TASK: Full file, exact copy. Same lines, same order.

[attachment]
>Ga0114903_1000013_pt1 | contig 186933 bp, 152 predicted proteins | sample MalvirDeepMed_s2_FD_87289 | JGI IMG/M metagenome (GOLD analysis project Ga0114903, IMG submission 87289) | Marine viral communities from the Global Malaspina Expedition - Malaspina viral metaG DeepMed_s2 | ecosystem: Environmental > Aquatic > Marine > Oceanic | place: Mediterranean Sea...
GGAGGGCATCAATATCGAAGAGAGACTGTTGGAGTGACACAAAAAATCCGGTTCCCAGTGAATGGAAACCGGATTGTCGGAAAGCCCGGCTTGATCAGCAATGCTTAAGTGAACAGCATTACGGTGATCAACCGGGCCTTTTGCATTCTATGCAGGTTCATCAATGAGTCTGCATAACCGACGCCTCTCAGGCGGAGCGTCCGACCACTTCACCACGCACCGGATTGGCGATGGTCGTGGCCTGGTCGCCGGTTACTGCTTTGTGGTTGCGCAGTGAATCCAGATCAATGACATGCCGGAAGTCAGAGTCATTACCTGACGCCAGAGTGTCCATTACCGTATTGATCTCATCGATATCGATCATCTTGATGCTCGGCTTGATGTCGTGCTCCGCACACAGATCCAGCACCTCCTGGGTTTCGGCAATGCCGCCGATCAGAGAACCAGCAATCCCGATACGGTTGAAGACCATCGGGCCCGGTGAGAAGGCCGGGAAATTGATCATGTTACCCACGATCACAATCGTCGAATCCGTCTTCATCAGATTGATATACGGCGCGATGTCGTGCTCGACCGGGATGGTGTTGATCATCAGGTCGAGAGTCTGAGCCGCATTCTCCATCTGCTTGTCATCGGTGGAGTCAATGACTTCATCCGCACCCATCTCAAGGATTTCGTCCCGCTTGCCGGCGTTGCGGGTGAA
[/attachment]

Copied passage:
>Ga0114903_1000013_pt1 | contig 186933 bp, 152 predicted proteins | sample MalvirDeepMed_s2_FD_87289 | JGI IMG/M metagenome (GOLD analysis project Ga0114903, IMG submission 87289) | Marine viral communities from the Global Malaspina Expedition - Malaspina viral metaG DeepMed_s2 | ecosystem: Environmental > Aquatic > Marine > Oceanic | place: Mediterranean Sea...
GGAGGGCATCAATATCGAAGAGAGACTGTTGGAGTGACACAAAAAATCCGGTTCCCAGTGAATGGAAACCGGATTGTCGGAAAGCCCGGCTTGATCAGCAATGCTTAAGTGAACAGCATTACGGTGATCAACCGGGCCTTTTGCATTCTATGCAGGTTCATCAATGAGTCTGCATAACCGACGCCTCTCAGGCGGAGCGTCCGACCACTTCACCACGCACCGGATTGGCGATGGTCGTGGCCTGGTCGCCGGTTACTGCTTTGTGGTTGCGCAGTGAATCCAGATCAATGACATGCCGGAAGTCAGAGTCATTACCTGACGCCAGAGTGTCCATTACCGTATTGATCTCATCGATATCGATCATCTTGATGCTCGGCTTGATGTCGTGCTCCGCACACAGATCCAGCACCTCCTGGGTTTCGGCAATGCCGCCGATCAGAGAACCAGCAATCCCGATACGGTTGAAGACCATCGGGCCCGGTGAGAAGGCCGGGAAATTGATCATGTTACCCACGATCACAATCGTCGAATCCGTCTTCATCAGATTGATATACGGCGCGATGTCGTGCTCGACCGGGATGGTGTTGATCATCAGGTCGAGAGTCTGAGCCGCATTCTCCATCTGCTTGTCATCGGTGGAGTCAATGACTTCATCCGCACCCATCTCAAGGATTTCGTCCCGCTTGCCGGCGTTGCGGGTGAA